Ellington in Anticipation, Saturday 26th April, Wiltshire Music Centre, Bradford-upon-Avon

Ant_Ell_WMCFragments of a familiar melody appeared and then evaporated at the end of a piece that was all insistent, chattering rhythms from different sections of the septet, overlayed by flowing melodic lines and fiery soloing from the consistently exciting Finn Peters on alto  and peerless, always individual Liam Noble on piano; “… ahh, its Caravan..” . Composer, arranger, saxophonist and leader Mark Lockheart  confirmed it for us with a wry smile and “that started life as ..” a phrase used more than once in the evening.

Ellington in Anticipation is transparently born out of Lockheart’s lifelong immersion in, love of and intensely personal response to the music of one of the twentieth centuries greatest composers and bandleaders. The success of  his own re-imagining of many of the classics and the performance of them  by a fantastic band as well as originals inspired by the master has been widely recognised. The CD topped many critics ‘best of 2013’ lists and they are short listed for a Parliamentary Jazz Award. The chance to catch a live performance at the Wiltshire Music Centre was one not be missed, a decision shared by a healthy audience on the night. The new sound system there and investment in managing the lively acoustic of the hall has really paid off with a really good balance and presence everywhere in the hall that makes gigs like this a great prospect.

Having launched the evening with It don’t mean a thing if it aint got that swing re  – worked with a rolling African flavoured groove under it and that desconstruction of Caravan, the eclectic references continued. Satin Doll became Jungle Lady with more urgent rhythms in an endless flow from Seb Rochford‘s deceptively minimal kit and James Allsopp‘s clarinet solo upping the excitement levels. Come Sunday slowed the pace, the hymn-like vibe there but with as many folk like inflections as gospelly ones in Lockheart’s reading of the familiar melody.   The arranging was unfailing inventive and evocative. Viola player Magrit Hasler was frequently given lines that doubled the piano’s right hand or Allsopp’s bass clarinet locked with Tom Herbert‘s propulsive bass creating unususal textures and sounds that  nevertheless somehow conjured up the atmosphere of the Ellington Orchestra.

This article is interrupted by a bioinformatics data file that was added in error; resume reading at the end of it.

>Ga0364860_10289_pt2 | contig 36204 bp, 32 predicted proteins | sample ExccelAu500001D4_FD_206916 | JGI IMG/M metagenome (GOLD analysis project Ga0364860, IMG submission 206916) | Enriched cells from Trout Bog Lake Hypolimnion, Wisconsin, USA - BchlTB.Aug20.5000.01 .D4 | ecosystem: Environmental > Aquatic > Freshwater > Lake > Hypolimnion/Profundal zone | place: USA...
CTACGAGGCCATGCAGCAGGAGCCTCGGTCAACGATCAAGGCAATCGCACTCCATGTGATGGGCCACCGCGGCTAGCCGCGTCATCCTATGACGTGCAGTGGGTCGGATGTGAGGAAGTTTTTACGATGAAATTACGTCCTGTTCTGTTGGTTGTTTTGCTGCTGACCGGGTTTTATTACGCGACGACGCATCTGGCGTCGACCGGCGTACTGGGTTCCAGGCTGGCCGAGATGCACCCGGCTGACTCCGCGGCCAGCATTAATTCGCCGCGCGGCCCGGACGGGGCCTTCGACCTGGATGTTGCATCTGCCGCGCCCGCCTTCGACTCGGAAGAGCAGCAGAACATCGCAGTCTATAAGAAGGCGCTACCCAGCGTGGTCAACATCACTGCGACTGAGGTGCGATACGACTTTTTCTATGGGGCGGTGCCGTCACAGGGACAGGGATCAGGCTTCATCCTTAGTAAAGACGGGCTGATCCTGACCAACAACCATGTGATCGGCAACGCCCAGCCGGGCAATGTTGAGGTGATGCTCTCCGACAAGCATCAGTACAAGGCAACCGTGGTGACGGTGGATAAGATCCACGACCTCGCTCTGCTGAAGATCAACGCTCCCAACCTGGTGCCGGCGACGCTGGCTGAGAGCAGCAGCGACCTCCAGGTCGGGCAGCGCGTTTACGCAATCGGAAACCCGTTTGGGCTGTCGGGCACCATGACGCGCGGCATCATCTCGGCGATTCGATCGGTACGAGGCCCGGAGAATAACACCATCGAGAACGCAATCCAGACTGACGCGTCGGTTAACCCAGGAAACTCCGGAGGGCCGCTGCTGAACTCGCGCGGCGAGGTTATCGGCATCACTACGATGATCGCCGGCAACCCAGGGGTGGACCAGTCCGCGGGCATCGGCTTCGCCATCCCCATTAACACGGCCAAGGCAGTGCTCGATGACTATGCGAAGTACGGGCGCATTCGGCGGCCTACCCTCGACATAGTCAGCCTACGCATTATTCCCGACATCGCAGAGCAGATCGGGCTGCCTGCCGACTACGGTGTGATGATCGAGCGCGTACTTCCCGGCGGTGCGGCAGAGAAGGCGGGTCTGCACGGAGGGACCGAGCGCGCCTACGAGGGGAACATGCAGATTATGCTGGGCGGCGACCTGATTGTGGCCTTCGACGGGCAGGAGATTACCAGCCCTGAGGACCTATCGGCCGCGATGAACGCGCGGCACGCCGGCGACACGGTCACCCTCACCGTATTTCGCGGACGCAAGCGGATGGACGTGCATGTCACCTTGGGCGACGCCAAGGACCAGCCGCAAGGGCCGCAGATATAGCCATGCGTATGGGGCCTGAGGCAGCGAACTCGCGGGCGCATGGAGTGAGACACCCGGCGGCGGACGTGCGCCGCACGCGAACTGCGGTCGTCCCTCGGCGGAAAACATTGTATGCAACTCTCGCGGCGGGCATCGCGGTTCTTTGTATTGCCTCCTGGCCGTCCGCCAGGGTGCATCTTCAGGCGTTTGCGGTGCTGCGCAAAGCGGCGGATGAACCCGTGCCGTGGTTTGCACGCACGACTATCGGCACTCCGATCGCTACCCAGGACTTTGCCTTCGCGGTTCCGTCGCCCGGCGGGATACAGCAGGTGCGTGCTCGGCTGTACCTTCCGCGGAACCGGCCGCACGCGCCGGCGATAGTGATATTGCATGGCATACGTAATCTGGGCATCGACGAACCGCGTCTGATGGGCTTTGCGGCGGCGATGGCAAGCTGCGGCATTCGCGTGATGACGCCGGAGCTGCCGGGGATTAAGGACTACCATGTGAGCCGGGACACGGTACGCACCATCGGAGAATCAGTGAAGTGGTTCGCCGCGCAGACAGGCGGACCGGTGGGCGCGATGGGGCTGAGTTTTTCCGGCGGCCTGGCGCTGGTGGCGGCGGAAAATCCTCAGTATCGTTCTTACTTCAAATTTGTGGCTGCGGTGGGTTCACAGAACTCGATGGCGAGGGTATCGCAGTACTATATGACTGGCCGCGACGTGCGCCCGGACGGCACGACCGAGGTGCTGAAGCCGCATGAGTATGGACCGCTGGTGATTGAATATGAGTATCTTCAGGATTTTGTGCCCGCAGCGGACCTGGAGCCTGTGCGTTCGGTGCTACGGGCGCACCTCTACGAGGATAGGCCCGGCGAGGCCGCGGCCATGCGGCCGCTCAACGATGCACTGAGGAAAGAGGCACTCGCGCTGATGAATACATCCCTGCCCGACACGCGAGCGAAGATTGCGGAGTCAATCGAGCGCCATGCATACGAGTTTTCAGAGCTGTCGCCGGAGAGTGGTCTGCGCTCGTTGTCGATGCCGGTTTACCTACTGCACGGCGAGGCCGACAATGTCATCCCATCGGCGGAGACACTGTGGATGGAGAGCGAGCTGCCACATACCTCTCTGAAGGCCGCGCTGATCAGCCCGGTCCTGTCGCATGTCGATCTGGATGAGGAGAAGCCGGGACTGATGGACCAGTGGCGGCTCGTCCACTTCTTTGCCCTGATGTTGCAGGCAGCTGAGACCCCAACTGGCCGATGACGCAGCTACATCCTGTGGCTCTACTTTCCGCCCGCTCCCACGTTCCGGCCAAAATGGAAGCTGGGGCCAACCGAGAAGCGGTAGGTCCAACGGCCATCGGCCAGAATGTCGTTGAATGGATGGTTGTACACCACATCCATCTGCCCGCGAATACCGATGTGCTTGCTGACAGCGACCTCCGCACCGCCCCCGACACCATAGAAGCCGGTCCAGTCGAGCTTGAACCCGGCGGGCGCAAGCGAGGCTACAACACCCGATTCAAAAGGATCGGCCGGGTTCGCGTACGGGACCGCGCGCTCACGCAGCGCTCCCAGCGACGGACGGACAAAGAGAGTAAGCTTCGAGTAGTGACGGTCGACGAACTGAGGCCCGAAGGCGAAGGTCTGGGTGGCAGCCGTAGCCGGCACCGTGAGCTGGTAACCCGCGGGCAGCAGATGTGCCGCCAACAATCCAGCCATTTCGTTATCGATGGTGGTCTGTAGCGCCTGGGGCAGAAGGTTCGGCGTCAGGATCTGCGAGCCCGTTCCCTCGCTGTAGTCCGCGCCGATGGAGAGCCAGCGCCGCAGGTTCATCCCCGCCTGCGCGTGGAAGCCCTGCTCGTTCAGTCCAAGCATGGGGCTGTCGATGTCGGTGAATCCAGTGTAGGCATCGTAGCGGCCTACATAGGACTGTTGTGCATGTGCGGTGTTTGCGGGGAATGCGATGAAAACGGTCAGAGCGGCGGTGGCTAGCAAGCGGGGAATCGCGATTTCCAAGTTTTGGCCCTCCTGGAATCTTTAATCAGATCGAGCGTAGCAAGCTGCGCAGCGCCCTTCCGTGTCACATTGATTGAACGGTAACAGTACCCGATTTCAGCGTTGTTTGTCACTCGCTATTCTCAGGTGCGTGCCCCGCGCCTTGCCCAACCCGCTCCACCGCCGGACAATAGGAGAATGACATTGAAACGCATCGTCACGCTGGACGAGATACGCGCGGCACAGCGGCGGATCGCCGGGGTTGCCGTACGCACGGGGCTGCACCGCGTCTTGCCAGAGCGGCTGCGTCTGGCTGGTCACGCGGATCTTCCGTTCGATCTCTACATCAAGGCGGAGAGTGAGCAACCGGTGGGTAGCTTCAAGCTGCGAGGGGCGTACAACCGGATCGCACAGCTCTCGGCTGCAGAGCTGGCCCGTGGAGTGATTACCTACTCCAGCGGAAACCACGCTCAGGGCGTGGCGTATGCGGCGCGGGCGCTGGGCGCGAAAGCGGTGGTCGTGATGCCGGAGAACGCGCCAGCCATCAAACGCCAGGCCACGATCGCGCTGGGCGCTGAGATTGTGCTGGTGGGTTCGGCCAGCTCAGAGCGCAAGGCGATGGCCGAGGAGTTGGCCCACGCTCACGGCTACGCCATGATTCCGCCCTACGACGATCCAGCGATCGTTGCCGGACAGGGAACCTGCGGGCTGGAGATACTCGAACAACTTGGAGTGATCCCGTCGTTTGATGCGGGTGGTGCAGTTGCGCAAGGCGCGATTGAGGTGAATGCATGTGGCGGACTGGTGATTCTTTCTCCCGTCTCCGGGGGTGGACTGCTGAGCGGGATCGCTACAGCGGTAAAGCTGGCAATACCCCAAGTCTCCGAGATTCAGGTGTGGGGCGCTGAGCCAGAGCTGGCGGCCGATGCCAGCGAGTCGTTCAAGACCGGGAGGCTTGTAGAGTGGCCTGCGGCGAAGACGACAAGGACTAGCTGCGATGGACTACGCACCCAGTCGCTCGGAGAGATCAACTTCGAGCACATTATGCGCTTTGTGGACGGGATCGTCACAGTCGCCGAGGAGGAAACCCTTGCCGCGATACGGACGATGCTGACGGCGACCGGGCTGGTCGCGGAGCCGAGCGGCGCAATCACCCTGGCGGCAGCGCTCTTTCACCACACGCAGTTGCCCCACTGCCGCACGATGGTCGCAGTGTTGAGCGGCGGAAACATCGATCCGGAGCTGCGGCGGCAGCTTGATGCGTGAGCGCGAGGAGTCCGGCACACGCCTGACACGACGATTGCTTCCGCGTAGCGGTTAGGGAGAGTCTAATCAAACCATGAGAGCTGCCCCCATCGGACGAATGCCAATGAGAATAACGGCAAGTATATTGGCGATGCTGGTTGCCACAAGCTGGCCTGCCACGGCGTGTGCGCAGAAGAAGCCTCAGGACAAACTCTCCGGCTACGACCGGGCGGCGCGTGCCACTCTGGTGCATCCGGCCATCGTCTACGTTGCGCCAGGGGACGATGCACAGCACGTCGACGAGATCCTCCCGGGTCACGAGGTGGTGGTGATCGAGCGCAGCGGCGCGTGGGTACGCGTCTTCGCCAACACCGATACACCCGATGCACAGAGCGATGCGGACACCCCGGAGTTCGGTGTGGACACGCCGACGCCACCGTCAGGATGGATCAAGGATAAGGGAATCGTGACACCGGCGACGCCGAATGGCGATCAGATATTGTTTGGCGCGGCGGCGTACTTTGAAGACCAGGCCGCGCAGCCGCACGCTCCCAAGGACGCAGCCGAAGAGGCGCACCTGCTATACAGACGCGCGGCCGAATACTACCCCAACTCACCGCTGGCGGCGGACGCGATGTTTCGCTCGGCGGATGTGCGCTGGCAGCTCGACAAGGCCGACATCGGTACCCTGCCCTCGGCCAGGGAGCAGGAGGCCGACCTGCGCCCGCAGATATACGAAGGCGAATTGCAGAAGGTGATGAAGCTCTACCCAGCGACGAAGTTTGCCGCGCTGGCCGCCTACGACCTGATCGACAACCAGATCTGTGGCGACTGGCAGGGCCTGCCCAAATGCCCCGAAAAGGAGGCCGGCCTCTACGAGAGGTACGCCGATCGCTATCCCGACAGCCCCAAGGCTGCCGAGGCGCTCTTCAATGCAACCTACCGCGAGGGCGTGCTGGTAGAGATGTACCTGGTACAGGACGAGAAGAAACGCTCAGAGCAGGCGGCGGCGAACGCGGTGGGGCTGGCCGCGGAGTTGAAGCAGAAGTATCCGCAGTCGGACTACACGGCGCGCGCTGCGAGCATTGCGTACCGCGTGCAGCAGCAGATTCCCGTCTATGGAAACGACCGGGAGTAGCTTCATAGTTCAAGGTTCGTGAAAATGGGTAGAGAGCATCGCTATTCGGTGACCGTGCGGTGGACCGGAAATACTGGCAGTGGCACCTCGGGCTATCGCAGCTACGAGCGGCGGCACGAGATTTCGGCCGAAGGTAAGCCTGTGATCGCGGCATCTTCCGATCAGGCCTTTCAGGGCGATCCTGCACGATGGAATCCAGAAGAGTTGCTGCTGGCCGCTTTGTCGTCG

If at the halfway mark we were savouring the beautiful music but were wishing they’d just let rip a bit more, this was a line-up of some of the most creative and incendiary improvisers on the current scene after all, then in the second set they certainly stretched out. A dazzling exchange between Mark Lockheart and Finn Peters over a driving riff was viscerally exciting; Liam Noble’s solo piano introduction to Lockheart’s composition Beautiful Man was packed with rhythmic and melodic ideas explored and developed with alternating cascades of notes and two fisted percussive playing.

This was an evening of music making of the highest order, unquestionably a celebration of Ellington’s music and influence. If he’d been there he’d surely have been elbowing Liam Noble out of the way to get stuck in.

Essentially Ellington: SNJO/ Ellington in Anticipation, Queen Elizabeth Hall, London Jazz Festival, Saturday 23rd November

Duke Ellington is said to have avoided the word jazz, saying there was only good and bad music and referred to his own work as American and ‘beyond category’. It ‘s impossible however to make sense of all the music we celebrates as jazz and jazz inspired without acknowledging the musical language and legacy of the great composer, bandleader and pianist. This gig was the centrepiece of a series of events doing just that as part of London Jazz Festival.

Two contrasting sets first by the Scottish National Jazz Orchestra, re-creating the sound, look and experience of the Ellington Orchestra and then Ellington in Anticipation, reinterpreting and re-working the repertoire, made for a fascinating, entertaining and moving evening.